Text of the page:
What to Eat in Karnataka

What to Eat in Karnataka

1 . Rwatti

Thin flatbread usually made from Jowar flour, baked on fire or iron skillet. Bajra and Wheat flour is also used as an alternative.

2 . Kosambari

Kosambari or koshambari is a salad made from pulses (split legumes) and seasoned with mustard seeds. The pulses generally used are split bengal gram (kadale bele in Kannada) and split Green gram (Hesaru bele in Kannada). These salads are sometimes eaten as snacks, but usually as a part of full course meal in Udupi cuisine.

3 . Yogurt

Yogurt, yoghurt, or yoghourt is a fermented milk product produced by bacterial fermentation of milk. The bacteria used to make yogurt are known as yogurt cultures. Fermentation of lactose by these bacteria produces lactic acid, which acts on milk protein to give yogurt its texture and its characteristic tang.Worldwide, cows milk, the protein of which is mainly casein, is most commonly used to make yogurt. Milk from water buffalo, goats, ewes, mares, camels, and yaks however, is also used to produce yogurt in various parts of the world.

4 . Scallion

A scallion (UK: Spring Onion) is one of various Allium species, all of which have hollow green leaves (like the common onion), but which lack a fully developed root bulb. It has a relatively mild onion flavour, and is used as a vegetable, either raw or cooked. Many other names are used, including green onion, spring onion, salad onion, table onion, green shallot, onion stick, long onion, baby onion, precious onion, yard onion, gibbon, syboe or scally onion.

5 . Rasam

Rasam or Chaaru or Saaru is a South Indian soup, traditionally prepared using tamarind juice as a base, with the addition of tomato, and chili pepper, pepper, cumin and other spices as seasonings. Steamed lentils are added along with any preferred vegetables. Nowadays, all the seasonings required are combined and ground beforehand into rasam powder, which is available commercially.
It is eaten with rice or separately as a spicy soup. In a traditional meal, it is preceded by a sambar rice course and is followed by curd rice. Rasam has a distinct taste in comparison to the sambar due to its own seasoning ingredients and is usually fluid in consistency.

6 . Papadum

Papadam is a thin, crisp discshaped Indian food typically based on a seasoned dough made from black gram (urad flour), fried or cooked with dry heat. Flours made from other sources such as lentils, chickpeas, rice, or potato, can be used. Papadams are typically served as an accompaniment to a meal in India, or as an appetizer or snack, sometimes with toppings such as chopped onions, chopped carrots, chutneys or other dips and condiments. In certain parts of India, papadums which have been dried but not precooked are used in curries and vegetable dishes.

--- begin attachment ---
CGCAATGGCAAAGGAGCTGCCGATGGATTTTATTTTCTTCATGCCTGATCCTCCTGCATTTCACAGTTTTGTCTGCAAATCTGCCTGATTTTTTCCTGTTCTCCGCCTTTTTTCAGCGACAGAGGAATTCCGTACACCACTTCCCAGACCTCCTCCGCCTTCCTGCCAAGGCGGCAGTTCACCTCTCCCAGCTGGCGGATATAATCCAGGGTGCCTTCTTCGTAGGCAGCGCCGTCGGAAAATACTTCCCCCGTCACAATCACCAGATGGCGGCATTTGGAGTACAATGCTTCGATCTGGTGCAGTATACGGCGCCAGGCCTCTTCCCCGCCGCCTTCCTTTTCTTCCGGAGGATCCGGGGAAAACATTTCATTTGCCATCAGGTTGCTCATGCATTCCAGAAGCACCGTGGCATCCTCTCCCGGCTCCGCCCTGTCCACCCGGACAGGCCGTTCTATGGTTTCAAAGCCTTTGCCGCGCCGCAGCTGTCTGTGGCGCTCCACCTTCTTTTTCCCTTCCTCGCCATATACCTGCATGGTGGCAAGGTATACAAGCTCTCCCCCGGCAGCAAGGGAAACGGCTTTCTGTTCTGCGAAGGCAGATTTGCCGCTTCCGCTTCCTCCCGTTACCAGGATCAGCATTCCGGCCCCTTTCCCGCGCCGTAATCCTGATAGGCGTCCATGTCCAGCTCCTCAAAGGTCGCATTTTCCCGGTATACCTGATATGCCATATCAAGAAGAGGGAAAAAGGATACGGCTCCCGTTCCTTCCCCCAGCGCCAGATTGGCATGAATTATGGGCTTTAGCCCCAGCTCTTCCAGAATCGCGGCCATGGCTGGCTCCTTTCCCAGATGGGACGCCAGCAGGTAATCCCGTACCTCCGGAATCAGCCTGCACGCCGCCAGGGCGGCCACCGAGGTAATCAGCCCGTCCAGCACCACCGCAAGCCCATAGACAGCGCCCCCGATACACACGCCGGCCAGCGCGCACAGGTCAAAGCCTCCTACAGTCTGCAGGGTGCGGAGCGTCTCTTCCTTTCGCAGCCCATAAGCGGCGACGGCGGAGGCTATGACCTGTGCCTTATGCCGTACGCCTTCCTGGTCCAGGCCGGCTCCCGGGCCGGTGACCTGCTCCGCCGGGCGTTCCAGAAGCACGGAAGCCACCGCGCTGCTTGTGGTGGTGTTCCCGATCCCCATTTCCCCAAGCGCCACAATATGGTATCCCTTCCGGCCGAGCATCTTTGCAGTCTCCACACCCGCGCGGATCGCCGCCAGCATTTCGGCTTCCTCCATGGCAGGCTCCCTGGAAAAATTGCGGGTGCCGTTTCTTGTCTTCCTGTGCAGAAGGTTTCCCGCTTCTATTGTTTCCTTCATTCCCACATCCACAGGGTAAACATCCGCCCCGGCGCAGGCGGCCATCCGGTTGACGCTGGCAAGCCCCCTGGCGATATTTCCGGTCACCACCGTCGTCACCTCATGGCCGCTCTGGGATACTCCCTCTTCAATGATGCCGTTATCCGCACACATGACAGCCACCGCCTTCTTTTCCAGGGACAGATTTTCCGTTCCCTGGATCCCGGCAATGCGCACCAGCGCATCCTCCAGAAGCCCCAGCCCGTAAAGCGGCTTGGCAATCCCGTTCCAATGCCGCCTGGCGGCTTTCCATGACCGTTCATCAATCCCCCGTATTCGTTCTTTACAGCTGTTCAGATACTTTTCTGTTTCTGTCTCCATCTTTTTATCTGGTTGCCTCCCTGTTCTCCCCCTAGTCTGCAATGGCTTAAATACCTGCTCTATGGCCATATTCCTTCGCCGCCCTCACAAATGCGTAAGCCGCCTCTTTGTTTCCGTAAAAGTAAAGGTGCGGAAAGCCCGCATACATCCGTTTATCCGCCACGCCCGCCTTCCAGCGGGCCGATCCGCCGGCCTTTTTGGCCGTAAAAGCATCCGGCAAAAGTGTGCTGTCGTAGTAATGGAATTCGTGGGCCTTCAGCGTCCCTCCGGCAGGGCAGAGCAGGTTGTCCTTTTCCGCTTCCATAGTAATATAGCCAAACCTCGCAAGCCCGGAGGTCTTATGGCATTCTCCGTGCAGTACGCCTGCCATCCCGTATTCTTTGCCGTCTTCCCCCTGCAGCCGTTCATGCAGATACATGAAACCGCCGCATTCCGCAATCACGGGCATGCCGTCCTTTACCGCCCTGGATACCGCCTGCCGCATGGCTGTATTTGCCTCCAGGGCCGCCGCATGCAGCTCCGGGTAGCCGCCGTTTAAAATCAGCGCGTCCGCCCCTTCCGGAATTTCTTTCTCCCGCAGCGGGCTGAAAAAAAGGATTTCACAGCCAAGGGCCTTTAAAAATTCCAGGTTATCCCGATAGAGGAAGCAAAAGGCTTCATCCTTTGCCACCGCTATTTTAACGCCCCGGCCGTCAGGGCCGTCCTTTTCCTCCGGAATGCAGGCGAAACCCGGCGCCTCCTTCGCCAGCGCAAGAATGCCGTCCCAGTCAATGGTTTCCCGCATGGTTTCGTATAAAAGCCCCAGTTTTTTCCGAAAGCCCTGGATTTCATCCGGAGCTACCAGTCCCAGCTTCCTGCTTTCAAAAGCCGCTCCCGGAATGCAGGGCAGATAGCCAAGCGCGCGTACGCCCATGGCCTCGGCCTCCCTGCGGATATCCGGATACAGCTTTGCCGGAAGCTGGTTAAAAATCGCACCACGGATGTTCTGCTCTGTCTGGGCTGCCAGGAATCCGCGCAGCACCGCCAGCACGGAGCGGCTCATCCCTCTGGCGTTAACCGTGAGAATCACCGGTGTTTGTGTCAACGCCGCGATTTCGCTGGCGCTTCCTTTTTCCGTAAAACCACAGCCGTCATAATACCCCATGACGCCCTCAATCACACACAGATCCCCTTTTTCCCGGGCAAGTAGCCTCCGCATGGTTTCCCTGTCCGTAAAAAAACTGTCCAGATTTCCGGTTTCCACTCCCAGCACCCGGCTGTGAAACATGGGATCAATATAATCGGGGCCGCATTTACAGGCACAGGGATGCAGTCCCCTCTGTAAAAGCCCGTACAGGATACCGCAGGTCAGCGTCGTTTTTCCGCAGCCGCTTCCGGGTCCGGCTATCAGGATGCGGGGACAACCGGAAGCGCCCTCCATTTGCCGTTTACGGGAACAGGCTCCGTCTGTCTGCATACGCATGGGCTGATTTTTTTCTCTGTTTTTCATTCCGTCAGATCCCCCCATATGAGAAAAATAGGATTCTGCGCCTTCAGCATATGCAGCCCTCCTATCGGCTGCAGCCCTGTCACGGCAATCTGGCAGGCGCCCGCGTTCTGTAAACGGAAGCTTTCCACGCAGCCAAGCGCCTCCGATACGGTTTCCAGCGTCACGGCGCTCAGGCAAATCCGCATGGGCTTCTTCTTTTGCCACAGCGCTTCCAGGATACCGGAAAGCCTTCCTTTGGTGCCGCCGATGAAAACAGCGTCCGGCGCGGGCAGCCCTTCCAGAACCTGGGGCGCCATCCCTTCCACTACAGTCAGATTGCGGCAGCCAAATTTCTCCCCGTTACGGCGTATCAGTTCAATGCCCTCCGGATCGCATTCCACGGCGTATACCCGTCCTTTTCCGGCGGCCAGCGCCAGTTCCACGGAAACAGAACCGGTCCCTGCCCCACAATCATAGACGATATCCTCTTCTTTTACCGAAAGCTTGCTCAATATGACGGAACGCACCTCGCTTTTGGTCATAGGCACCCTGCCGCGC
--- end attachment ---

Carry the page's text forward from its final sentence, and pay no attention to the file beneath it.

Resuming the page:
7 . Curd

Curds are a dairy product obtained by curdling (coagulating) milk with rennet or any edible acidic substance such as lemon juice or vinegar, and then allowing it to set. The increased acidity causes the milk proteins (casein) to tangle into solid masses, or curds. The remaining liquid, which contains only whey proteins, is the whey. In cows milk, 80% of the proteins are caseins. Milk that has been left to sour (raw milk alone or pasteurized milk with added lactic acid bacteria or yeast) will also naturally produce curds, and sour milk cheese is produced this way. In the Indian subcontinent, the word curd is widely used to refer to what is known as yogurt, but it appears to be a misnomer in the opinion of many.In India, another word paneer is used to denote the dairy product discussed in this article.

8 . Buttermilk

Buttermilk refers to a number of dairy drinks. Originally, buttermilk was the liquid left behind after churning butter out of cream. This type of buttermilk is known as traditional buttermilk.The term buttermilk also refers to a range of fermented milk drinks, common in warm climates (e.g., the Balkans, the Middle East, Turkey, Afghanistan, Pakistan, India, Sri Lanka and the Southern United States) where unrefrigerated fresh milk sours quickly, as well as in colder climates, such as Scandinavia, Finland, Netherlands, Germany, Poland, Slovakia and Czech Republic. This fermented dairy product known as cultured buttermilk is produced from cows milk and has a characteristically sour taste caused by lactic acid bacteria. This variant is made using one of two species of bacteria

9 . Ghee

Ghee is a class of clarified butter that originated in India and is commonly used in Indian, Pakistani, Bangladeshi, Nepali and Sri Lankan cuisine, traditional medicine and religious rituals.

10 . Jhunka

Junka is a dish prepared in North Karnataka and Maharashtra. It is also known by the name of Pitla. Its chief ingredient, gram flour (besan), is mixed with water to form a stiff paste. It is then sauteed in oil with other ingredients and served with roti or more traditionally with Jolada rotti Bhakri. The dish is also referred to as Junka bhakar.